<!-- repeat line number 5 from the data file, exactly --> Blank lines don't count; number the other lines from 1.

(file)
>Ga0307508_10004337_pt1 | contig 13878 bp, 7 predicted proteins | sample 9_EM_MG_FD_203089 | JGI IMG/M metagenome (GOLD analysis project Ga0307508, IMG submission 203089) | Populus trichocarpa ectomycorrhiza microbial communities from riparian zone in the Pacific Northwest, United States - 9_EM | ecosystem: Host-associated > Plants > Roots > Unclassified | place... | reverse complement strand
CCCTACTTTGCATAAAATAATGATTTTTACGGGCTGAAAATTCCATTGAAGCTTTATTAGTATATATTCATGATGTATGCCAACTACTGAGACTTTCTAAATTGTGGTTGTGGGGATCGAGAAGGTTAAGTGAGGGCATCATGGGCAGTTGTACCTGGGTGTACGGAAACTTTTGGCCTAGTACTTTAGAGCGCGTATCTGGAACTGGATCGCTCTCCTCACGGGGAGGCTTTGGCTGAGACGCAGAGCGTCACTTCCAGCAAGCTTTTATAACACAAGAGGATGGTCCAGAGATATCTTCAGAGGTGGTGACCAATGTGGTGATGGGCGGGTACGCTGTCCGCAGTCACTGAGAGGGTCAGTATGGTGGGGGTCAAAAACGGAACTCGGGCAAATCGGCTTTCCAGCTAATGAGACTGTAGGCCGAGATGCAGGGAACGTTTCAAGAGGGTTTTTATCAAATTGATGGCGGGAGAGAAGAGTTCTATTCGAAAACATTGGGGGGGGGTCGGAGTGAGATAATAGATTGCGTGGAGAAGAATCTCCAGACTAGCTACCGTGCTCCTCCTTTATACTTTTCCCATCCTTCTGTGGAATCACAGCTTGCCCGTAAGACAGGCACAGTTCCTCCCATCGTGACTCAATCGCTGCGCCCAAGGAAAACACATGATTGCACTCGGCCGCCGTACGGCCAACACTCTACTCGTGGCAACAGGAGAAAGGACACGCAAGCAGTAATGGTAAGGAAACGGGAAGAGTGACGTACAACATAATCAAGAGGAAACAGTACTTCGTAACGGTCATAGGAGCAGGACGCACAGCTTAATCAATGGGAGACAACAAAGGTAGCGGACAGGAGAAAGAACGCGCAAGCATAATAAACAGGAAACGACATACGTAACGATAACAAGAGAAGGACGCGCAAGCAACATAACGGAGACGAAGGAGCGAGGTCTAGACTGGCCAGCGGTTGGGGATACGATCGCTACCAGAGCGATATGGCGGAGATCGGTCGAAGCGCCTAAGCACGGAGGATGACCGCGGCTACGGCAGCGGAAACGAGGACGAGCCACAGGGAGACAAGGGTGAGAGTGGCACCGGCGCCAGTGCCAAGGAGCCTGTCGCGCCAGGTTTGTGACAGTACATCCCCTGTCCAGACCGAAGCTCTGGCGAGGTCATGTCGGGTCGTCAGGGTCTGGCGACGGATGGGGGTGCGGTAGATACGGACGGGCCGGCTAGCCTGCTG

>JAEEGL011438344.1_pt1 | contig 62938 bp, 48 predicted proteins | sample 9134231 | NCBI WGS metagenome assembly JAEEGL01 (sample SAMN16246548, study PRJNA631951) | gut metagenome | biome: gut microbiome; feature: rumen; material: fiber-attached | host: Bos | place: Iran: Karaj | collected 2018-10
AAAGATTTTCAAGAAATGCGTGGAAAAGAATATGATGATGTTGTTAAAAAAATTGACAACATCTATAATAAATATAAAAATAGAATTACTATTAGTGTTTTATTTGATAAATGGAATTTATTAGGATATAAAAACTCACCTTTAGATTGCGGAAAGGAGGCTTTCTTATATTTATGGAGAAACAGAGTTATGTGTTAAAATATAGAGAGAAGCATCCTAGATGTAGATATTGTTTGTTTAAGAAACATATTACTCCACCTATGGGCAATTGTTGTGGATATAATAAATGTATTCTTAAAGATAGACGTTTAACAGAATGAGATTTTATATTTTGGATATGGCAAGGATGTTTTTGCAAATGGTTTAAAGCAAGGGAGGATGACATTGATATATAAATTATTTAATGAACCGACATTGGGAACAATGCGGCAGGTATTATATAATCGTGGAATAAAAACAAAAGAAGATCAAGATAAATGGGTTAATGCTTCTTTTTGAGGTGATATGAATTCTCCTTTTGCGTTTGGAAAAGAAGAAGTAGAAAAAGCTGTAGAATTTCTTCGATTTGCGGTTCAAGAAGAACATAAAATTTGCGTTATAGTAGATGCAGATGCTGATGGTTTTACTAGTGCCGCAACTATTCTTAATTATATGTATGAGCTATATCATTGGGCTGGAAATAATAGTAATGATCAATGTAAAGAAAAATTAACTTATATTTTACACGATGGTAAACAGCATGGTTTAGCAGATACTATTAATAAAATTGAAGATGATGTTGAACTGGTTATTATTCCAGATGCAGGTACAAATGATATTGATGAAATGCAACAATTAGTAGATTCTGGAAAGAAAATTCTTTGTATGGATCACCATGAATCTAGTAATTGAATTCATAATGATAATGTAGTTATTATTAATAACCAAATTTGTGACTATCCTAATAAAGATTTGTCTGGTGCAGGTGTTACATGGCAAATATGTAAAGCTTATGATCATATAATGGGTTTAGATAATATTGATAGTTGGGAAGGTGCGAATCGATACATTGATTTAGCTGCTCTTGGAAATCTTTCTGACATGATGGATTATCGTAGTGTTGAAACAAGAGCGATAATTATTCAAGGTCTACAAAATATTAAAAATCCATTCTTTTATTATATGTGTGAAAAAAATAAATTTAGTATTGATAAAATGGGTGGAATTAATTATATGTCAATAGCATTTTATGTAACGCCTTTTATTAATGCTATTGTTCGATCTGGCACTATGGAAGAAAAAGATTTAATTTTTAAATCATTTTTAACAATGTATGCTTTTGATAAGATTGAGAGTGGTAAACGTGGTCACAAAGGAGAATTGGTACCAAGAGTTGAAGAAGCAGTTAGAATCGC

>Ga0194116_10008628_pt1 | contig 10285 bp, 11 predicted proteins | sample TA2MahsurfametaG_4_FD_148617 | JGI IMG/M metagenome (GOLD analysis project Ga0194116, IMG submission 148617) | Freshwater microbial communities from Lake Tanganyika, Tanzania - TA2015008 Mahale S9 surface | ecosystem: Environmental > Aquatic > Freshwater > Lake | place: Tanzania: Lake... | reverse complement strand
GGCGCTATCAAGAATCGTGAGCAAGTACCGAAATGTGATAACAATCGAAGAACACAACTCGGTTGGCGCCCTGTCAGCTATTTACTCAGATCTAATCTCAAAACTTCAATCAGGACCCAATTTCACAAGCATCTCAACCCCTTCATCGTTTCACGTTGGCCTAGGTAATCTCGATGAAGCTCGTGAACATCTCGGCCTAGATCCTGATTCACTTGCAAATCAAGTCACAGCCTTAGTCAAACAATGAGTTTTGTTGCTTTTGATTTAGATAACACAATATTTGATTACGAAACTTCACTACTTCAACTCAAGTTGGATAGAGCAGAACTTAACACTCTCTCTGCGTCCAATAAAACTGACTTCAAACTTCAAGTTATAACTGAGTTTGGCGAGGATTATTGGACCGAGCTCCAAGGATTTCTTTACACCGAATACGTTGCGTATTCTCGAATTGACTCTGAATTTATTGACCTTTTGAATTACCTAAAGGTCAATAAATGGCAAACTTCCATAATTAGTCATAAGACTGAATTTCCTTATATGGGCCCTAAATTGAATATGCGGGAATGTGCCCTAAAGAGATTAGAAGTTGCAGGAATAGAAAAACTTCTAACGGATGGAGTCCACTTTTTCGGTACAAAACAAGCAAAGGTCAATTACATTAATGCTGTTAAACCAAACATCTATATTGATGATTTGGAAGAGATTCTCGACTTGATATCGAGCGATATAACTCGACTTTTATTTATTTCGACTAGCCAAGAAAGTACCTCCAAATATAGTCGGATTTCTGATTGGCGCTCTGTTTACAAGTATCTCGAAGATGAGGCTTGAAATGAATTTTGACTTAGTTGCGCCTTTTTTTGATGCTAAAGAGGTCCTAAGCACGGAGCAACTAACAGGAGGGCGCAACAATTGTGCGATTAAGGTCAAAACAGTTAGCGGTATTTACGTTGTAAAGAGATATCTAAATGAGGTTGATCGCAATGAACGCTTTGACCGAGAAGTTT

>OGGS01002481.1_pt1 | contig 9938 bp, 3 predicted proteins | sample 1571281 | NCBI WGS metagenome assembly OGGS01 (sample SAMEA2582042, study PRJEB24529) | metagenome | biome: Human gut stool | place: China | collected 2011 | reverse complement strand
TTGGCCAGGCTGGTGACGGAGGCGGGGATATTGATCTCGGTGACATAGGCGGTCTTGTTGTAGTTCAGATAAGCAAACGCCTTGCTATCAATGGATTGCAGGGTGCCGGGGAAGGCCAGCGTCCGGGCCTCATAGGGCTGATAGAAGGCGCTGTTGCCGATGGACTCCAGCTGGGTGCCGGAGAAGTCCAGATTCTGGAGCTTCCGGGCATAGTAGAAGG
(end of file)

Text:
>Ga0194116_10008628_pt1 | contig 10285 bp, 11 predicted proteins | sample TA2MahsurfametaG_4_FD_148617 | JGI IMG/M metagenome (GOLD analysis project Ga0194116, IMG submission 148617) | Freshwater microbial communities from Lake Tanganyika, Tanzania - TA2015008 Mahale S9 surface | ecosystem: Environmental > Aquatic > Freshwater > Lake | place: Tanzania: Lake... | reverse complement strand